Love and Information
Stooged Theatre; Catapult Dance Studios, Newcastle West
Ends August 6
CARYL Churchill’s play makes interesting use of scenes ranging in length from just a few seconds to around five minutes to explore interwoven themes of love, deception, technology, loneliness, and the nature of information. She gets onlookers asking themselves how do we handle memories and what are our best methods of communication. Staging companies are asked to stage a minimum of 50 scenes, but Churchill wrote 76 and companies can choose to use more.
The Stooged production has nine actors - Daniel Cottier, Emily Daly, Jan Hunt, Dez Robertson, Christopher Saunders, Claire Thomas, Nicholas Thoroughgood, Aretha Williams, and Emily Williams – in 56 scenes, and playing more than 100 characters in a tight 90 minutes, with audience members sitting on either side of the performance space as characters make appearances and then vanish. There are mainly two people in each scene. One has a pair throwing a ball to each other while discussing relationships; another has a sister delivering a startling revelation to her young brother while he’s trying to use his mobile phone; and there’s an amusing sequence with an annoyed person confronting a former employer and telling him that people shouldn’t be fired via email.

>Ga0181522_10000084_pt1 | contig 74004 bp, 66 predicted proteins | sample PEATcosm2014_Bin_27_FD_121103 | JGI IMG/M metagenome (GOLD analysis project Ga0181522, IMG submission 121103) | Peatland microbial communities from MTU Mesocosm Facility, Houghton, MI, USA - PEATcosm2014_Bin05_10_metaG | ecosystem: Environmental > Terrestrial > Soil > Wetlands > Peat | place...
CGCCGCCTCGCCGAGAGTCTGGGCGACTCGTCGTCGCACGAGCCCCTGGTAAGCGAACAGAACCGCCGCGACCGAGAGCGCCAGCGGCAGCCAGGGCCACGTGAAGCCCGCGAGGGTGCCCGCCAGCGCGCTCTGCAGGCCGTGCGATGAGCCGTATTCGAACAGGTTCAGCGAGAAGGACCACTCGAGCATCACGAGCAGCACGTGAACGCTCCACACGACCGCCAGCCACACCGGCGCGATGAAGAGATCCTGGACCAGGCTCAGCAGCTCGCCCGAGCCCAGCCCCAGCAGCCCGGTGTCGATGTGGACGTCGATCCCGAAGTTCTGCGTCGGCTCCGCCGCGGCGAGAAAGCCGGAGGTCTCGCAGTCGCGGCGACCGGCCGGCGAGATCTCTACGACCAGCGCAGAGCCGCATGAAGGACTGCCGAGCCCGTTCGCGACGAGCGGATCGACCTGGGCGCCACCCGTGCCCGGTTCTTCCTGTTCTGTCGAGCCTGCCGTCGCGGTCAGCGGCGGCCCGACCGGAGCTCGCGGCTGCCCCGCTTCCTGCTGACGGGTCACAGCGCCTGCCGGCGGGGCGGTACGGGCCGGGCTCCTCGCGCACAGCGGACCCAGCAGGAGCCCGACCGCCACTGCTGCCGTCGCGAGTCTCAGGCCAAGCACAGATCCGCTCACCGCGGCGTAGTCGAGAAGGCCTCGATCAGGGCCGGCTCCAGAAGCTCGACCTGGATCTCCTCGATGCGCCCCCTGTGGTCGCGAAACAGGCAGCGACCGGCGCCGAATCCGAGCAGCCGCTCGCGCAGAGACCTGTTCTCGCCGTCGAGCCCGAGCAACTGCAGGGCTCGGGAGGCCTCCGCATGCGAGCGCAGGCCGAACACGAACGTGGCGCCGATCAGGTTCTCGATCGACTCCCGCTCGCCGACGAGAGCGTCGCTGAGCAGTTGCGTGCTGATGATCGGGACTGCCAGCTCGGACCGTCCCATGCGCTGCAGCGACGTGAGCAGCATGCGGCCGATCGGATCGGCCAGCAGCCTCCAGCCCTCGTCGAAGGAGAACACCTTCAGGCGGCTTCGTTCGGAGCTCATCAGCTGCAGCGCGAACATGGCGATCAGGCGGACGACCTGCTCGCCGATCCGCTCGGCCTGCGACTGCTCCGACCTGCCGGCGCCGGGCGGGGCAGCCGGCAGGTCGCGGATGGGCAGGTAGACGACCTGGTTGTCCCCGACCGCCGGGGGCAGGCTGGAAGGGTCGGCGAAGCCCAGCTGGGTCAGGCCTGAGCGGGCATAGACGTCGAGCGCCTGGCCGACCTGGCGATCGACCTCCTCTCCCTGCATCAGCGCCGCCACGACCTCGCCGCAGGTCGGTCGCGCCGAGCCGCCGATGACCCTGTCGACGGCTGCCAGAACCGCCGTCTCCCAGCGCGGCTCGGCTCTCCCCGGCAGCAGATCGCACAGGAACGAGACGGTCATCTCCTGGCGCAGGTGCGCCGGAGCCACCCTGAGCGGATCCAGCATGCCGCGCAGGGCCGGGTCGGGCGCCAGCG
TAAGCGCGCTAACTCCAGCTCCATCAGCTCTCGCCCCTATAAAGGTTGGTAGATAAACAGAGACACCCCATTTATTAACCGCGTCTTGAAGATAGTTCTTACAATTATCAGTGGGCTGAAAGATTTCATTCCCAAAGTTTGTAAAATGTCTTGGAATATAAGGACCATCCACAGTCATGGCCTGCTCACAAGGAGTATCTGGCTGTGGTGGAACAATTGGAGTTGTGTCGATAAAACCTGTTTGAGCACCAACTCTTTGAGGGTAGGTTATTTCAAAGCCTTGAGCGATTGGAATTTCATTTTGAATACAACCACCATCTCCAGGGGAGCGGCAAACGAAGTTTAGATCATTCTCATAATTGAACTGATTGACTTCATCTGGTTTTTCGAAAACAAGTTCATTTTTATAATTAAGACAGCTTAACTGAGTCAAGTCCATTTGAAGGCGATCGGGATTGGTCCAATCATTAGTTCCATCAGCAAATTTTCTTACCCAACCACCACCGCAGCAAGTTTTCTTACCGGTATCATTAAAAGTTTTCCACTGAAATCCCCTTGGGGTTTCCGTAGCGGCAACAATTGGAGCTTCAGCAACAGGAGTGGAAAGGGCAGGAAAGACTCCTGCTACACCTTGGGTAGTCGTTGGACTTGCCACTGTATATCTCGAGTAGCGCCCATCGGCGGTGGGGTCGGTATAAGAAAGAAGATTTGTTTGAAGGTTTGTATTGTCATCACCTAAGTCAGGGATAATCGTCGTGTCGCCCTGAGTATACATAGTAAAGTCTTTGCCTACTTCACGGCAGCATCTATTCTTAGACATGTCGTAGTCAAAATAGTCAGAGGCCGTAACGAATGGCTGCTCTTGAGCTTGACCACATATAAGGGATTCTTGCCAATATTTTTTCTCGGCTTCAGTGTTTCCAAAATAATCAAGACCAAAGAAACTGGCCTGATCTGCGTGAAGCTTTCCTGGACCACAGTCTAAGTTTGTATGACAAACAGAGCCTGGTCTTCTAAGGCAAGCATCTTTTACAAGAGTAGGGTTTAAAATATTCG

Productions of Love and Information often have the actors putting on colourful garments when they change characters, and set the scenes against bright backgrounds, often projected. But director Chloe Perrott and the cast and crew make effective use of everyday wear, with music and sound occasionally used to influence changing emotions. One actor, for example, is seen bare-chested and in shorts in one scene and has a business-style coat in another, but he’s generally in very casual garb. And there is evocative background sound in a moving moment where a woman asks a doctor how long she has to live. Sequences such as one in which two people throw a ball to each other while discussing relationships put broad smiles on watchers’ faces, showing that the words and actions bring back memories for them.
A word of advice if you’re going to see this production. Take a soft cushion. The chairs the audience members sit in are hard, and become increasingly more uncomfortable in the unbroken running time. That aside, the show certainly offers a lot of engaging love and information.
PLAY IN A DAY
AUDIENCE members will see an engaging collection of short plays, put together in just 24 hours, at Newcastle Theatre Company’s 8th annual Play in a Day performance at its Lambton venue on Saturday, at 8pm.